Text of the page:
A professor of economics has pointed the finger at mortgage broker commissions and incentives as being partially responsible for creating a lending market that mirrors that of the US on the brink of the global financial crisis.
Writing an opinion piece for The Australian Financial Review, Richard Holden, professor of economics at UNSW Business School, warned that Australia is “blithely repeating” the US housing market “mistakes” that led the housing “implosion” and global financial crisis.
Mr Holden said that while it was “hard to tell” if Australia was in the midst of a housing bubble, he said that there are “some very troubling markers that suggest impudent borrowing and lending”.
Despite several regulatory reviews finding that broker remuneration is sound (and only suggesting small changes to the remuneration model), the professor took aim at the mortgage broking sector and the way brokers are remunerated.
Mr Holden wrote: “I don’t know if there’s a bubble in the Australian housing market, but there are some very troubling markers that suggest impudent borrowing and lending. Just the sort of things that preceded the US housing implosion nearly a decade ago. And I worry that bankers, borrowers and regulators seem not to have learned the lessons of that very painful piece of economic history...
“All of this is aided and abetted by mortgage brokers — or at least some of them. A remarkable 55 per cent of all new mortgages come through a broker. And those brokers get paid based on how many dollars of home loans they write.
“Their incentives are thoroughly misaligned with both borrowers and lenders — just as was the case in the US a decade ago. There are also high-powered incentives for those originating loans with banks, creating more moral hazard.”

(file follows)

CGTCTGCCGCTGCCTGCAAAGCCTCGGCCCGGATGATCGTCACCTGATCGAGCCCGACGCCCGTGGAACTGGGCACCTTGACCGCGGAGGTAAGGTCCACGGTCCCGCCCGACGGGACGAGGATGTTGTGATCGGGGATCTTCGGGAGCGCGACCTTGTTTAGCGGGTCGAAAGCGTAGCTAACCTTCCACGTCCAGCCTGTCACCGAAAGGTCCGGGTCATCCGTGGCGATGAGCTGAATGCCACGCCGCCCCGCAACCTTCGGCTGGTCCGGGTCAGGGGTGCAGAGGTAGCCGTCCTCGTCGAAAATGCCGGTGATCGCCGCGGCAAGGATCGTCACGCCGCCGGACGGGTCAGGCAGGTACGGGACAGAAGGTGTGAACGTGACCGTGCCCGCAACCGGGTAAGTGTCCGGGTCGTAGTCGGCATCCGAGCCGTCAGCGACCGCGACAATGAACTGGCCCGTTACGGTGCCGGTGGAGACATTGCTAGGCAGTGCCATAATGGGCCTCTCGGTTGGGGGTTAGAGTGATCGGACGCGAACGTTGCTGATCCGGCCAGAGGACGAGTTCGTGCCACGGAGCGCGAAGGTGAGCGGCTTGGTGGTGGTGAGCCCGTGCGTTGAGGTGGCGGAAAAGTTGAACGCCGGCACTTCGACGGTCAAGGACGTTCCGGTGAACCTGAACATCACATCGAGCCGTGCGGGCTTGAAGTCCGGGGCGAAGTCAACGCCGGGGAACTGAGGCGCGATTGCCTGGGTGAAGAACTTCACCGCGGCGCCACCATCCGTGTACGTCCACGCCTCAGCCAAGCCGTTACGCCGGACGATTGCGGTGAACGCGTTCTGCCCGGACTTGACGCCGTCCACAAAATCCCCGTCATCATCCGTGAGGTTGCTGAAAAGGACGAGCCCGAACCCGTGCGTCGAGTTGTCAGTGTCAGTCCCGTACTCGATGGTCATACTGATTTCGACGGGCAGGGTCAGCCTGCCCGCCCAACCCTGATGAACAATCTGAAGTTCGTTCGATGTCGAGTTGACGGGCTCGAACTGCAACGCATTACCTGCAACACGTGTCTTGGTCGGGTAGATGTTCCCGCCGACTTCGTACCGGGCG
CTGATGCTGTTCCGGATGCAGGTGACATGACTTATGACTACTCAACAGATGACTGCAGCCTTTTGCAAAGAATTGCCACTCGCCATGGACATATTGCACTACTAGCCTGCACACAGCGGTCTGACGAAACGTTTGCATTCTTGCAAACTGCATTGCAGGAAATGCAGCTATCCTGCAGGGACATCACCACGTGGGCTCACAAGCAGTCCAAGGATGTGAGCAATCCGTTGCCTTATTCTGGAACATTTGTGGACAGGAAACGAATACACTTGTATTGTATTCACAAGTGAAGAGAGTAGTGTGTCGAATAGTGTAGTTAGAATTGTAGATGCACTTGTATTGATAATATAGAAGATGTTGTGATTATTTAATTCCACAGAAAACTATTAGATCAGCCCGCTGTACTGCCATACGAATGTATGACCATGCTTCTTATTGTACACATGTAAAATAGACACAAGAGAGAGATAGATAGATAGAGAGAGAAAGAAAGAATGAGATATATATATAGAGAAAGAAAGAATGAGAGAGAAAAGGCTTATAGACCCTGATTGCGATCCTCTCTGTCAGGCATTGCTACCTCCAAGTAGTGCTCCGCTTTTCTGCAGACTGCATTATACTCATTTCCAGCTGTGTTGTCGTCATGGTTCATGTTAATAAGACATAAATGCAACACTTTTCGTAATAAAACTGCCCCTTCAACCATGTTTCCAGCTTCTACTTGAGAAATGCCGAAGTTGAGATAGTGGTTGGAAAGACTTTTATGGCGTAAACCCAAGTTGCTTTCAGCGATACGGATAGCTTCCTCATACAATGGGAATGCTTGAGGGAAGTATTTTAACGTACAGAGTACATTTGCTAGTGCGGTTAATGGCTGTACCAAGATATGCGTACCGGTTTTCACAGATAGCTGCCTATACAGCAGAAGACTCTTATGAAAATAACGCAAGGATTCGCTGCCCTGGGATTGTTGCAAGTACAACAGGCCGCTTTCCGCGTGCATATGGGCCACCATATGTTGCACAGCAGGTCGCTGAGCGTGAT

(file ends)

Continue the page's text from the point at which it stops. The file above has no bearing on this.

The professor also blamed lenders and regulators for the current market.
He noted that lenders will “let you borrow a lot compared to your income”, suggesting that, using an online mortgage calculator and adjusting for tax and exchange rates, a “major Australian bank will lend about 25 per cent more for the same income level compared with what a major US bank will now lend”.
He went on to say that the structure of the mortgages are also “often very risky”.
“A staggering 35.4 per cent of home loans in Australia are interest-only, according to recent APRA figures. That has dropped from above 40 per cent, thanks to APRA’s recent 30 per cent cap on the amount of new loans that can be interest-only.
The professor continued: “Don’t forget that a key trigger of the US housing meltdown was when five-year adjustable rate mortgages could not be refinanced, and borrowers faced steep upticks every quarter in their interest rates.
“Interest-only loans in Australia typically have a five-year horizon and to date have often been refinanced. If this stops then repayments will soar, adding to mortgage stress, delinquencies and eventually foreclosures.”
Professor Holden also suggested that there had been an increase in borrowers providing “inaccurate information about their income, assets or expenses”, and he noted that there are also suggestions that more people are using unsecured personal loans for a mortgage deposit.
He concluded: “Bubble or no bubble, we seem to be blithely repeating the US housing market experience in almost every respect. People borrow too much and banks let them; there is moral hazard and fraud in mortgage issuances; regulators finally do something — very little and very late.
“The happy scenario is that macro-prudential regulation is finally biting, and that underwriting standards are starting to improve. Even if that is true, we are still left with highly indebted households who have nearly $2 of debt for every $1 of GDP, a raft on interest-only loans that will soon involve principal repayments and stagnant wage growth.
“Having lived in the US during the mortgage meltdown, I’m sorry to say that I’ve seen this movie before. The question is: why haven’t our bankers?”
While Mr Holden’s comments point the finger at many different parts of the mortgage industry, it should be noted that the financial services regulator concluded last year that no sweeping changes were necessary to broker remuneration, while the chairman of ASIC, Greg Medcraft, said last year that he believes “brokers deliver great consumer outcomes”.
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